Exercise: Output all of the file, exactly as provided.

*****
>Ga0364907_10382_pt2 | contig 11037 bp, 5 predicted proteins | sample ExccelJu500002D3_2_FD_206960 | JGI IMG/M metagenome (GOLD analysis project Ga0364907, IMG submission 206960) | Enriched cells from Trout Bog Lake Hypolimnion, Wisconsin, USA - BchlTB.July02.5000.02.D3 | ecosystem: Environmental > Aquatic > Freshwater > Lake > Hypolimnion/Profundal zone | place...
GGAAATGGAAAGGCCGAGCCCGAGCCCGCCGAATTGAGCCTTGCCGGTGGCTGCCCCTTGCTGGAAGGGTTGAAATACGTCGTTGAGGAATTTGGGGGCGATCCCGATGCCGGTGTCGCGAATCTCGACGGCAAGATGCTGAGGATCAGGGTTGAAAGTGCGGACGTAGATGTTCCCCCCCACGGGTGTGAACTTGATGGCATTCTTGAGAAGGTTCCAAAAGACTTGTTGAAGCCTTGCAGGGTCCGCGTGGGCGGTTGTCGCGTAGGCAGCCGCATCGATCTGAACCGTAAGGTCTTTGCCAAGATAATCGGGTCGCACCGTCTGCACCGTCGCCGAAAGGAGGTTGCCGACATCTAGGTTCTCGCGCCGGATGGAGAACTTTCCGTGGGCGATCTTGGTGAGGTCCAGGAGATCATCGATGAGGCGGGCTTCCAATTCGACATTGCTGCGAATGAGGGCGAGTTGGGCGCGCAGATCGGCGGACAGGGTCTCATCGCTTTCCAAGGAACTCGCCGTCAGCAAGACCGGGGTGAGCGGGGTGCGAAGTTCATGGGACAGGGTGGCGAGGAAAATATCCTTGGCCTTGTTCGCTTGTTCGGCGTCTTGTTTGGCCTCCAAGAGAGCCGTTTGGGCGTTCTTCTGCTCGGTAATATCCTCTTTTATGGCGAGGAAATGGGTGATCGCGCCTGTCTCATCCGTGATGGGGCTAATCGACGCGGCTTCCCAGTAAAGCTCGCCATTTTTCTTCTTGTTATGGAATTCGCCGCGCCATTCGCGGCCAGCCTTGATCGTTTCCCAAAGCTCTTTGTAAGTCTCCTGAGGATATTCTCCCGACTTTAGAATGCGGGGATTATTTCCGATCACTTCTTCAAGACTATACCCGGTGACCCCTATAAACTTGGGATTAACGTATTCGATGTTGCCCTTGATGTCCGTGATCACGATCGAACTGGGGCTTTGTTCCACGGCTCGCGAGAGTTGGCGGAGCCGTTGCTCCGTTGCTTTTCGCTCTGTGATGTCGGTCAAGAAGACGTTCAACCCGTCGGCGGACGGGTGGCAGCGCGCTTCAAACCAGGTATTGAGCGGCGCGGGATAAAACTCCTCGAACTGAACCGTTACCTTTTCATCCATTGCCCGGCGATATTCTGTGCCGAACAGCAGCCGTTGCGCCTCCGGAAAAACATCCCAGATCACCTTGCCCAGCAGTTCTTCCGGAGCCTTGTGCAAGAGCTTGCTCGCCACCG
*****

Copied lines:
>Ga0364907_10382_pt2 | contig 11037 bp, 5 predicted proteins | sample ExccelJu500002D3_2_FD_206960 | JGI IMG/M metagenome (GOLD analysis project Ga0364907, IMG submission 206960) | Enriched cells from Trout Bog Lake Hypolimnion, Wisconsin, USA - BchlTB.July02.5000.02.D3 | ecosystem: Environmental > Aquatic > Freshwater > Lake > Hypolimnion/Profundal zone | place...
GGAAATGGAAAGGCCGAGCCCGAGCCCGCCGAATTGAGCCTTGCCGGTGGCTGCCCCTTGCTGGAAGGGTTGAAATACGTCGTTGAGGAATTTGGGGGCGATCCCGATGCCGGTGTCGCGAATCTCGACGGCAAGATGCTGAGGATCAGGGTTGAAAGTGCGGACGTAGATGTTCCCCCCCACGGGTGTGAACTTGATGGCATTCTTGAGAAGGTTCCAAAAGACTTGTTGAAGCCTTGCAGGGTCCGCGTGGGCGGTTGTCGCGTAGGCAGCCGCATCGATCTGAACCGTAAGGTCTTTGCCAAGATAATCGGGTCGCACCGTCTGCACCGTCGCCGAAAGGAGGTTGCCGACATCTAGGTTCTCGCGCCGGATGGAGAACTTTCCGTGGGCGATCTTGGTGAGGTCCAGGAGATCATCGATGAGGCGGGCTTCCAATTCGACATTGCTGCGAATGAGGGCGAGTTGGGCGCGCAGATCGGCGGACAGGGTCTCATCGCTTTCCAAGGAACTCGCCGTCAGCAAGACCGGGGTGAGCGGGGTGCGAAGTTCATGGGACAGGGTGGCGAGGAAAATATCCTTGGCCTTGTTCGCTTGTTCGGCGTCTTGTTTGGCCTCCAAGAGAGCCGTTTGGGCGTTCTTCTGCTCGGTAATATCCTCTTTTATGGCGAGGAAATGGGTGATCGCGCCTGTCTCATCCGTGATGGGGCTAATCGACGCGGCTTCCCAGTAAAGCTCGCCATTTTTCTTCTTGTTATGGAATTCGCCGCGCCATTCGCGGCCAGCCTTGATCGTTTCCCAAAGCTCTTTGTAAGTCTCCTGAGGATATTCTCCCGACTTTAGAATGCGGGGATTATTTCCGATCACTTCTTCAAGACTATACCCGGTGACCCCTATAAACTTGGGATTAACGTATTCGATGTTGCCCTTGATGTCCGTGATCACGATCGAACTGGGGCTTTGTTCCACGGCTCGCGAGAGTTGGCGGAGCCGTTGCTCCGTTGCTTTTCGCTCTGTGATGTCGGTCAAGAAGACGTTCAACCCGTCGGCGGACGGGTGGCAGCGCGCTTCAAACCAGGTATTGAGCGGCGCGGGATAAAACTCCTCGAACTGAACCGTTACCTTTTCATCCATTGCCCGGCGATATTCTGTGCCGAACAGCAGCCGTTGCGCCTCCGGAAAAACATCCCAGATCACCTTGCCCAGCAGTTCTTCCGGAGCCTTGTGCAAGAGCTTGCTCGCCACCG